A promising new vaccine could protect against current and future strains of COVID-19 for as little as £1 per dose.
A new coronavirus vaccine has researchers excited as early animal testing shows that it could protect against current and future strains of COVID for a minimal price.
A new vaccine for all coronaviruses
The vaccine’s potential was discovered during animal testing, where it protected pigs from porcine epidemic diarrhoea virus (PEDV) - a pig model of coronavirus. Creator of the vaccine, UVA Health’s Professor Steven L. Zeichner, MD, PhD, believes that this innovative new vaccine might one day open the door for universal coronavirus jabs.
Zeichner and vaccine co-founder Xiang-Jin Meng, MD, PhD from Virginia Tech, created two vaccines, one to target PEDV and one for COVID-19 (the two viruses are distantly related). The benefit of testing these vaccines in pigs was that the researchers were able to observe the virus in its native host. Prior vaccine animal studies tend to use non-native hosts such as monkeys and hamsters, pigs also closely resemble humans in immunology.
The animal trial showed that both vaccines for PEDV and COVID-19 didn’t stop the pigs from becoming infected with PEDV, but it did prevent them from developing severe symptoms. The vaccines also prompted the pigs to establish a strengthened immune response to the virus. Researchers hope that this favourable response could also provide the same coronavirus protection in humans for both present and future strains.
The UVA/ Virginia Tech vaccine would overcome many of the significant obstacles present in global vaccine rollouts, as it is easy to transport and can be mass-produced using existing vaccine producing factories. Zeichner revealed:
Our new platform offers a new route to rapidly produce vaccines at very low cost that can be manufactured in existing facilities around the world, which should be particularly helpful for pandemic response.
How does the UVA/ Virginia Tech vaccine work?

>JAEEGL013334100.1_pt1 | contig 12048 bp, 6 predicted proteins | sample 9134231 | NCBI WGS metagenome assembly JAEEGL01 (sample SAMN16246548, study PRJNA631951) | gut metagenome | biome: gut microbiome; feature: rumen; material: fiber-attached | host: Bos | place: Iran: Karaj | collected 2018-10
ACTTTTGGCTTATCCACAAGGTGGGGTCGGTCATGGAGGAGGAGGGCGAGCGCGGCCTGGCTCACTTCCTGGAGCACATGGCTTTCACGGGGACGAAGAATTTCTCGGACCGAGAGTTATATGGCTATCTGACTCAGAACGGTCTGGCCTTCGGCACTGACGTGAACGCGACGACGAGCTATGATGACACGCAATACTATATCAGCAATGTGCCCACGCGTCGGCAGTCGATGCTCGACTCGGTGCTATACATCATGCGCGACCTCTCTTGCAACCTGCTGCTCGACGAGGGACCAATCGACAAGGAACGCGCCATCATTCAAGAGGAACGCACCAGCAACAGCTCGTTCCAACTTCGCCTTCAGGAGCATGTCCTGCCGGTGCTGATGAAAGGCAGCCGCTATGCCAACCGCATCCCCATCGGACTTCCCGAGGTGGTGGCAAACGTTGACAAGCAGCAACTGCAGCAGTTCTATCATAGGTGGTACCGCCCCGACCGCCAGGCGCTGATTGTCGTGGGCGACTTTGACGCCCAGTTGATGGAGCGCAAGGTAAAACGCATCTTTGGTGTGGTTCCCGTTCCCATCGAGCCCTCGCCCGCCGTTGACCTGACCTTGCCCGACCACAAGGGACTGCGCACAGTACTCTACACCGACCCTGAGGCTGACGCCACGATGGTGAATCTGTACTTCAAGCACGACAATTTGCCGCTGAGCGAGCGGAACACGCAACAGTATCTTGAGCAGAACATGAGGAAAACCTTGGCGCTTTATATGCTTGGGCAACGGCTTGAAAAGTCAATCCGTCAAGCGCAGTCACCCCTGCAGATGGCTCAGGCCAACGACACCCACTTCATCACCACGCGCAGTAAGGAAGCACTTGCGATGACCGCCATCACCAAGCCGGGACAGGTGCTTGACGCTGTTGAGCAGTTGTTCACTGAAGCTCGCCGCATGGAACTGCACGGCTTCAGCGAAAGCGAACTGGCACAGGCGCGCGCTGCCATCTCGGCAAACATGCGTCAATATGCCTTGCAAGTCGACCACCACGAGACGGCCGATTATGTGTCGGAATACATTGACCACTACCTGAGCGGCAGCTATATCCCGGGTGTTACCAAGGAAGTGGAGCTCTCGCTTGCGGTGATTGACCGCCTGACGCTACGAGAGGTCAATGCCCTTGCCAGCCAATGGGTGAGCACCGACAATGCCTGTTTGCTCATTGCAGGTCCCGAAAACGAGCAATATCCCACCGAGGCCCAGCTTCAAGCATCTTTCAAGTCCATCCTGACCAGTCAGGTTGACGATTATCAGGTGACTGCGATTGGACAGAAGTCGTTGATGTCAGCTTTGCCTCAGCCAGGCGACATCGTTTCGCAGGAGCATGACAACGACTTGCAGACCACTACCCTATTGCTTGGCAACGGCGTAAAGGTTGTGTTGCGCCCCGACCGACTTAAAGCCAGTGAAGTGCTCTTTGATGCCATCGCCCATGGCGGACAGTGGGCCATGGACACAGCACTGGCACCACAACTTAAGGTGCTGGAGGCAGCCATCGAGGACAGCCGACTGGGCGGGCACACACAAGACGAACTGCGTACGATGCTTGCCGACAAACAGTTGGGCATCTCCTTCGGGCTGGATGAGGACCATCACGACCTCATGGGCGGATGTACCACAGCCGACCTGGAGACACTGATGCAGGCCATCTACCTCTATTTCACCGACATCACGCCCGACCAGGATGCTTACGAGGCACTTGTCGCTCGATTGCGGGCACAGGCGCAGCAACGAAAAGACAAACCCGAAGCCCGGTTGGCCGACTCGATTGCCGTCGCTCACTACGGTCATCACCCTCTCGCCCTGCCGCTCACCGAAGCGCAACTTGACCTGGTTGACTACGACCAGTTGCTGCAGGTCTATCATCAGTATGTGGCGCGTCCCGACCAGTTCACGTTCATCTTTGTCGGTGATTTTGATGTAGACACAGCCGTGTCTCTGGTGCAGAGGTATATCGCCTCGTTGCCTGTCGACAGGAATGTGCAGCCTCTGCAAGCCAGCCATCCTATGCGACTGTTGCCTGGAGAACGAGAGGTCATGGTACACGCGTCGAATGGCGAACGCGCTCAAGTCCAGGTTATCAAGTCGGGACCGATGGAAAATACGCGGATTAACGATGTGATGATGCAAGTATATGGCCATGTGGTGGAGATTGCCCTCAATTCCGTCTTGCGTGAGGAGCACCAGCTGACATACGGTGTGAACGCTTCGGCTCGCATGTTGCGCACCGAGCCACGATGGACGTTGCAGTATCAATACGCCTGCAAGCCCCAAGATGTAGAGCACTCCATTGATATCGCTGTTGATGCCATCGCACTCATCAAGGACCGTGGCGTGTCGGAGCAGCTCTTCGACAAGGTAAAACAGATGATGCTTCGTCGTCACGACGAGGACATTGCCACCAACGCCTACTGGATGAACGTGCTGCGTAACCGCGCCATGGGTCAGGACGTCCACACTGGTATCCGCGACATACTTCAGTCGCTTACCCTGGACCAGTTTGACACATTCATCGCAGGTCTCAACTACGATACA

The new vaccine is quite different to the existing mRNA vaccines provided by Pfizer and Moderna. It involves synthesising a piece of the virus’ DNA responsible for building a part of the virus. The DNA is placed into a plasmid which is then introduced to bacteria. Plasmids are able to reproduce within bacteria, and in doing so, instructs the bacteria to place proteins on their surface.
The bacteria used in this technique is E-coli. However, this type of E-coli has had many of its genes deleted. By deleting the genes that make up the outer membrane of the bacteria, the body’s immune system gains a heightened response to the vaccine antigens existing on the bacteria’s surface. To produce the vaccine, the bacteria is simply grown into a fermenter and later killed by a low dose of formalin. Zeichner continued to state that this vaccine method should be easy to manufacture all over the world and only takes about three weeks to produce:
Killed whole-cell vaccines are currently in widespread use to protect against deadly diseases like cholera and pertussis. Factories in many low-to-middle-income countries around the world are making hundreds of millions of doses of those vaccines per year now, for a $1 per dose or less. It may be possible to adapt those factories to make this new vaccine. Since the technology is very similar, the cost should be similar too.
Before the new coronavirus vaccine can be manufactured for the public, it must undergo human trials and be approved by the Food and Drug Administration as well as other international equivalents.